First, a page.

• Pistols will be classified first by action, and
   then by calibre
• Any pistol used in SSP can be used in ESP
   or CDP depending on calibre.
• All pistols with empty magazine inserted
   must fit in a box 8 ¾ x 6 x 1 5/8
• See handout for complete description of
   each division.
5 Classifications:
•   Master         85 - 100%
•   Expert         70 - 84.9%
•   Sharpshooter 55 - 69.9%
•   Marksman       40 - 54.9%
•   Novice         under 40%
•   Shooter classification is very easy in defensive
    pistol. Simply shoot the 90 round classifier match
    and your classified on the spot.
•   Shooters compete against shooters using the same
    or similar handguns and also at comparable skill
                 Scoring One
• Scoring based on the Vickers points down
  system. Designed to reward accuracy
  rather than speed.
• Any shot requiring a close look is
  automatically credited to the next higher
• Scoring plugs & overlays are not used.
                  Scoring Two
• To score Vickers count take the raw time to
  shoot a string and ½ sec penalty for every
  point down
• Add any applicable penalties to get final
             Easy Way to Score
•   Record raw time from timer
•   Count the misses
•   Multiply misses by 5 points down
•   Add # of points down from remaining shots
•   Add total point down & multiply by ½ sec.
•   Add 3 sec for any procedural penalties
•   Add raw time to converted points down &
    applicable penalties for final score
Mandatory Event Rules - Safety - Have Fun

Safety will be covered in much greater detail

Match Procedurals & Rules:
• Safe muzzle Direction, always down range,
  may exceed 180 depending on range
  layout and authorization.
Procedural errors: 3-second penalty.
• 1st finger in trigger guard violation
• Not using cover properly 50% rule
• Not reloading as required
• Not drawing from concealment as required
• Not shooting while moving as required
• Not following other course of fire rules as
Failure to do Right           20 second penalty
• Any attempt to circumvent or compromise the
  spirit of any stage by the use of inappropriate
  devices, equipment, or techniques.
• Firing extra rounds so you can reload at a better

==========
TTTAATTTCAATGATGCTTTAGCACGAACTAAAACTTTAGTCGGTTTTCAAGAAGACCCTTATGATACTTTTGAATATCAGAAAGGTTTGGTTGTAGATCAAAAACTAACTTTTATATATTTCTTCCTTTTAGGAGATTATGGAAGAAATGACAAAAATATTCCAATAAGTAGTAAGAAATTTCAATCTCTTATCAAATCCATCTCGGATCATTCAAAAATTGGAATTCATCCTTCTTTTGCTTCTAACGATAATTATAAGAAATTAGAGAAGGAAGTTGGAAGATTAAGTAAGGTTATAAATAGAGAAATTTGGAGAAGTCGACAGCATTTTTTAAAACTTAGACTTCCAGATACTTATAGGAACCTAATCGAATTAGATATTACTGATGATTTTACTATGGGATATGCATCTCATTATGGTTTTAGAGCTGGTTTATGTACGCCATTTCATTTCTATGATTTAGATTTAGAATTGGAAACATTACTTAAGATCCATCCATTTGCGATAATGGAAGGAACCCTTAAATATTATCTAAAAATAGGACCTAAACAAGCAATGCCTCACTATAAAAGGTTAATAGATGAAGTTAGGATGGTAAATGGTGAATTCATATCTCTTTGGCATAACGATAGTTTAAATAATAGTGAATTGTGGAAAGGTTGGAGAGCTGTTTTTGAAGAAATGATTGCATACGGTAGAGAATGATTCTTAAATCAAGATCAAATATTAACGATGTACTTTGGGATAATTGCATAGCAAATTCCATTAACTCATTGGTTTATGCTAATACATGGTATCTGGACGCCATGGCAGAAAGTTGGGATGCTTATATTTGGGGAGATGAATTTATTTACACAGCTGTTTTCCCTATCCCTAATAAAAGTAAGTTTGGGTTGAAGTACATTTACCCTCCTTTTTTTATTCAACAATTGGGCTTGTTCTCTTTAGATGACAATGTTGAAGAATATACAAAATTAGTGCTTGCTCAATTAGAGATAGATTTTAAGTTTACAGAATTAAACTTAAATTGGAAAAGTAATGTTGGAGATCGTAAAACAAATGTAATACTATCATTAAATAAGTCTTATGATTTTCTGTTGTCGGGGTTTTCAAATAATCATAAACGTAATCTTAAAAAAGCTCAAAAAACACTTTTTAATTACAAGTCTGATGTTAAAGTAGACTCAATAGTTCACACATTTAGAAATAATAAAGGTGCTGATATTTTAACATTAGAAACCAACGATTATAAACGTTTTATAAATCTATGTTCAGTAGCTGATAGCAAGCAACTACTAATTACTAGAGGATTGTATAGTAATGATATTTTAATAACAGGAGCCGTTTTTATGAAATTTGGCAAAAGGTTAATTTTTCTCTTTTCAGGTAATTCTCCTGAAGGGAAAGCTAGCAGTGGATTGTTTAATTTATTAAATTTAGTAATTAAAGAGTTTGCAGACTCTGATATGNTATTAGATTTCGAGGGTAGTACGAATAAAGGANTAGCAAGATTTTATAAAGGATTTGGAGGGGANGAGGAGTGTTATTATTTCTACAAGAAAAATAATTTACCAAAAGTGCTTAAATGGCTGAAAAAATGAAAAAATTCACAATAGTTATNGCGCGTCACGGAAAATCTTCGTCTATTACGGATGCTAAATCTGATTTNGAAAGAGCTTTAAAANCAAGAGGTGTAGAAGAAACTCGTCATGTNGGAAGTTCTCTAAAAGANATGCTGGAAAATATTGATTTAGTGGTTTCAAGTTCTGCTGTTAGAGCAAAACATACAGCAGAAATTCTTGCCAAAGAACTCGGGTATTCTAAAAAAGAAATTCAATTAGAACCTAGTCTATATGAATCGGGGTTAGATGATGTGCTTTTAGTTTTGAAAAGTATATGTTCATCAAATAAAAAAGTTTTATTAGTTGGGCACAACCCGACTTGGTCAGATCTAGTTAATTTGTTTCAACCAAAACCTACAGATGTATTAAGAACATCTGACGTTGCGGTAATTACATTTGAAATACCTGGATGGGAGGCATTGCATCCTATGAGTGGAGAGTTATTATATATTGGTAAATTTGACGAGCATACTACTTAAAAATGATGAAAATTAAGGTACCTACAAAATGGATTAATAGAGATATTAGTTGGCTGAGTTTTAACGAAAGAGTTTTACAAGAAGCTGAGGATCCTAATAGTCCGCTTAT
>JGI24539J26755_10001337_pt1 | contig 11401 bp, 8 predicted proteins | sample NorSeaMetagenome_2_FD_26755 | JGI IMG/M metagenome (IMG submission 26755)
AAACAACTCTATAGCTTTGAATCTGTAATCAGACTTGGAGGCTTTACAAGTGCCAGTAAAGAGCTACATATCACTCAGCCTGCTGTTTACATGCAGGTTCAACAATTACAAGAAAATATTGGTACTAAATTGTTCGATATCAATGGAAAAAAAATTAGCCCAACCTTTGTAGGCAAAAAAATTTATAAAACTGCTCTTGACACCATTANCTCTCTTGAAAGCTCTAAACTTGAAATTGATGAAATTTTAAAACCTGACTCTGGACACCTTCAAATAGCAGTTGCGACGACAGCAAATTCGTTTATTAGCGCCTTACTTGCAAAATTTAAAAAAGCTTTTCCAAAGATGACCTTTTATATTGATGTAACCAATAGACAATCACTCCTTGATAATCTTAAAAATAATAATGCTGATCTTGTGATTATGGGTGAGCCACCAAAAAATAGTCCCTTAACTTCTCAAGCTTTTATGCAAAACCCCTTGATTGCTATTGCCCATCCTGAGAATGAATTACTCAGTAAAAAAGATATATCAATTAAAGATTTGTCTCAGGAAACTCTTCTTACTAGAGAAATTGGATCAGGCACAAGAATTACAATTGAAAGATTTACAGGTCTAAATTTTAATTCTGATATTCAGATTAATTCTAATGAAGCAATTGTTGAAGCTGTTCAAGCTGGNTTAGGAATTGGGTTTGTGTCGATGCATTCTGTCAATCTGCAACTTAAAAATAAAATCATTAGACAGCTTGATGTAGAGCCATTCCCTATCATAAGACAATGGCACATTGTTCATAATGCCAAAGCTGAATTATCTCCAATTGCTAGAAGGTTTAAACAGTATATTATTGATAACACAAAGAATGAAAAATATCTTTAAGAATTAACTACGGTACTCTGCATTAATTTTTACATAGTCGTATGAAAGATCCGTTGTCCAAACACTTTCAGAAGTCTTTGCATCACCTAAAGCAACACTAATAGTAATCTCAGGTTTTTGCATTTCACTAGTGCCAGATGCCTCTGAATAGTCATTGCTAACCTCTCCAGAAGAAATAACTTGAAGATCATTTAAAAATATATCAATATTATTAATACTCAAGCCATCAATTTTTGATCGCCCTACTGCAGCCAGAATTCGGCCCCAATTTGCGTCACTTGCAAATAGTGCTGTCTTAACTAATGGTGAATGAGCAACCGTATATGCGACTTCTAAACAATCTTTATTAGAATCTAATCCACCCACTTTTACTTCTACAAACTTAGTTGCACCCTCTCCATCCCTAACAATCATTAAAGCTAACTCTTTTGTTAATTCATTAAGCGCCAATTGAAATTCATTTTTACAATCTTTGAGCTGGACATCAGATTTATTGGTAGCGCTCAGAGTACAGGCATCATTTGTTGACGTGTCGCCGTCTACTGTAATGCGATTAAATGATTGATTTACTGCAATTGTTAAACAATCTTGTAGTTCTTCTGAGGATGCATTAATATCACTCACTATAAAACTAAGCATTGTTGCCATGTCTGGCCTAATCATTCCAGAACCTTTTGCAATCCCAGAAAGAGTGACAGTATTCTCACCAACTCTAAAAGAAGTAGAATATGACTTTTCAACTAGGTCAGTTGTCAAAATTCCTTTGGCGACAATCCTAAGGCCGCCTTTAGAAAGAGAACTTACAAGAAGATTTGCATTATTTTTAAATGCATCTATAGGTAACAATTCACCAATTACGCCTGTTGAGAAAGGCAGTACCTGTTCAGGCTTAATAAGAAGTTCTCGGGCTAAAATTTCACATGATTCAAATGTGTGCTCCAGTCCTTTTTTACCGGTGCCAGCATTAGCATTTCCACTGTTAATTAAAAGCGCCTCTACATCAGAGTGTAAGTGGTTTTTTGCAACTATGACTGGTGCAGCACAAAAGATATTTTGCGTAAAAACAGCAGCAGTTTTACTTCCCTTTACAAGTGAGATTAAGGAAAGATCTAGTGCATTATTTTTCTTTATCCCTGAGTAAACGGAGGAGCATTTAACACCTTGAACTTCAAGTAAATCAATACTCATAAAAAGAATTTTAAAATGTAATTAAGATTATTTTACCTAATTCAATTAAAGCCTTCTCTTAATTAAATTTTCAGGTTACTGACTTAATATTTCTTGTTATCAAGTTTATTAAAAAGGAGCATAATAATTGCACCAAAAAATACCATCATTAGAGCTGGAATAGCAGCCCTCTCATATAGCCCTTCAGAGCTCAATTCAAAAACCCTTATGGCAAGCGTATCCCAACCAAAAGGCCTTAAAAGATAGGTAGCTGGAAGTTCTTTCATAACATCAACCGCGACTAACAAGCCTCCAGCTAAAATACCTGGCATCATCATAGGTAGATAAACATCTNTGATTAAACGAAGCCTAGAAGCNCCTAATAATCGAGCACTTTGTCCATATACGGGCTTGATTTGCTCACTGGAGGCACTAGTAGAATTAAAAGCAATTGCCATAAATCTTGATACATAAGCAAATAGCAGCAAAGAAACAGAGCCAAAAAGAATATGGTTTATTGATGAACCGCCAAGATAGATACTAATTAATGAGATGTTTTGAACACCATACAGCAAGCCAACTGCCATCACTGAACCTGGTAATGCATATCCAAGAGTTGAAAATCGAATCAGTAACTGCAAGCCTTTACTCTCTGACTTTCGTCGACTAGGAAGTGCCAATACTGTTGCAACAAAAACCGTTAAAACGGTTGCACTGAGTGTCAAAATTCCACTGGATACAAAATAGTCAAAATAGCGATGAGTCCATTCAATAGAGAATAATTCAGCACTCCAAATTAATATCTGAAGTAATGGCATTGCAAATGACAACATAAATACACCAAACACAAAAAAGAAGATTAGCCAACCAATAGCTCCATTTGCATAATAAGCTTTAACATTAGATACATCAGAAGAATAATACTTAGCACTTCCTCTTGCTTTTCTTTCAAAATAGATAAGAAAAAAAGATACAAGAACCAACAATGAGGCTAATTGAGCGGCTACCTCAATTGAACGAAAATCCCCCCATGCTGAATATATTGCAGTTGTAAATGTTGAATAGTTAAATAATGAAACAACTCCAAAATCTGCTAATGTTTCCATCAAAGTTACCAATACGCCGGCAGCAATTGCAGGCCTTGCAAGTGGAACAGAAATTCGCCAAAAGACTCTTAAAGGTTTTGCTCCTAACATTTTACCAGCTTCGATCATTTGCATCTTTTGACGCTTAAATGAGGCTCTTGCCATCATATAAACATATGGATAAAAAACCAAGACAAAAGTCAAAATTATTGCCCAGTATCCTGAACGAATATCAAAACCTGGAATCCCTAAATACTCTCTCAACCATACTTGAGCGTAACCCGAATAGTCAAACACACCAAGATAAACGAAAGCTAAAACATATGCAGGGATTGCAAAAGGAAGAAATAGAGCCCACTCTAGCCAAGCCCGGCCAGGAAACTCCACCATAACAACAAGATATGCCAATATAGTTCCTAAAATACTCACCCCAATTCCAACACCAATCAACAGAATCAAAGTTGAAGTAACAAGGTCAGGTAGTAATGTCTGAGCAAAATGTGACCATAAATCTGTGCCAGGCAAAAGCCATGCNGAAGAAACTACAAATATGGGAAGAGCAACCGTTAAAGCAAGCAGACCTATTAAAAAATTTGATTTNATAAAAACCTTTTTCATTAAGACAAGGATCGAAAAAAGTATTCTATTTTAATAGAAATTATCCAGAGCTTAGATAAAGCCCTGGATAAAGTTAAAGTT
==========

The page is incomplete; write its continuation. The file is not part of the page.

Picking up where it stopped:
• Purposely committing a procedural error to
  improve your score.
• Not reloading to fire one more round because
  your score will be better, even with a miss.
Hits on Non-threat targets 5 sec penalty
• Only one penalty per target.
• If round goes through a non-threat and hits
  a threat target count the hit and the one

Failure to Neutralize         5 sec penalty
• Target scores less than 4 points
Match Disqualification:
• Endangering another person
• Violating muzzle direction rule
• Handling loaded firearm when not on active
  firing line
• Dropping a loaded firearm
• Second finger warning
• Unsportsmanlike conduct
• Premature, unsafe shot (more later)
                   Minimum Power Floors
•   Stock Service Pistol        125,000 (bullet wt x muzzle vel.)

•   Enhanced Service Pistol     125,000 (   Same )

•   Custom Defensive Pistol     165,000 (   Same )

•   Enhanced Service Revolver   165,000 (   Same )

•   Stock Service Revolver              125,000 (    Same )
1. Safety glasses
2. Hearing protection
3. Handgun 9mm (.355 dia.) caliber or larger
4. Holsters
5. Belt
6. Magazines (3)
7. Pouches (1)
8. Timer
9. Chronograph
                The Vital Four ACTS of
                    Firearm Safety

A ssume every firearm is loaded
C ontrol the muzzle direction at all times
Trigger finger must be kept off the trigger
   and outside the trigger guard

S ee that the firearm is unloaded – PROVE it safe
P oint the firearm in the safest possible direction
R emove all cartridges
O bserve the chamber
V erify the feed path
E xamine the bore
• Finger off trigger anchored to frame unless shooting
• Firearms may only be handled at Safety Area or on
  active firing line
• No ammo at Safety Area
• All uncasing/casing is done at Safety Area
• Firearms are carried in holster stage to stage,
  unloaded, hammer down, no magazines inserted
• Eye & ear protection must be worn while on range
• Under no circumstances may firearm be handled in
  any fashion outside the Safety Area without express
  permission of Range Safety Officer
                Range Commands
•   Range is hot
•   Load & Make Ready
•   Shooter Ready
•   Standby
•   Unload & Show Clear
•   Slide Down or Cylinder closed
•   Hammer down
•   Holster
•   Range is Safe
         Safety Issue Commands
• Yell “finger” for trigger guard violation
• Yell “muzzle” for muzzle approaching
  safety point
• Yell “stop” for gross unsafe action or
• Yell “cover” for failure to maintain cover
                     Load & Make Ready
From the active firing line, facing downrange shooter:
• Unholsters pistol